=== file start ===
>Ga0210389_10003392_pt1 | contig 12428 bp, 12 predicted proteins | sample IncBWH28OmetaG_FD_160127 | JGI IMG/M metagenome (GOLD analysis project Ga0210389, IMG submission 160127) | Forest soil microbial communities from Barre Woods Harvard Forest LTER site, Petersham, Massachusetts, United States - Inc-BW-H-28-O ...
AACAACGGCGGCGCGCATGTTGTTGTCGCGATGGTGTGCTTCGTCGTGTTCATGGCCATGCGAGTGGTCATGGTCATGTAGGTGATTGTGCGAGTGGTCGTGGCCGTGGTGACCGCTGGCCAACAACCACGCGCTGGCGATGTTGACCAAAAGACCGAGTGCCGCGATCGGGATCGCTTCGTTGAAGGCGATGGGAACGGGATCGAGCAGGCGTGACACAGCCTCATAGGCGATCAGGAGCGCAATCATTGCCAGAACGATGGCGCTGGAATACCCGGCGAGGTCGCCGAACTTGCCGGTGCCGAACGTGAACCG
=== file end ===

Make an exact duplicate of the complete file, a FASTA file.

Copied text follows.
>Ga0210389_10003392_pt1 | contig 12428 bp, 12 predicted proteins | sample IncBWH28OmetaG_FD_160127 | JGI IMG/M metagenome (GOLD analysis project Ga0210389, IMG submission 160127) | Forest soil microbial communities from Barre Woods Harvard Forest LTER site, Petersham, Massachusetts, United States - Inc-BW-H-28-O ...
AACAACGGCGGCGCGCATGTTGTTGTCGCGATGGTGTGCTTCGTCGTGTTCATGGCCATGCGAGTGGTCATGGTCATGTAGGTGATTGTGCGAGTGGTCGTGGCCGTGGTGACCGCTGGCCAACAACCACGCGCTGGCGATGTTGACCAAAAGACCGAGTGCCGCGATCGGGATCGCTTCGTTGAAGGCGATGGGAACGGGATCGAGCAGGCGTGACACAGCCTCATAGGCGATCAGGAGCGCAATCATTGCCAGAACGATGGCGCTGGAATACCCGGCGAGGTCGCCGAACTTGCCGGTGCCGAACGTGAACCG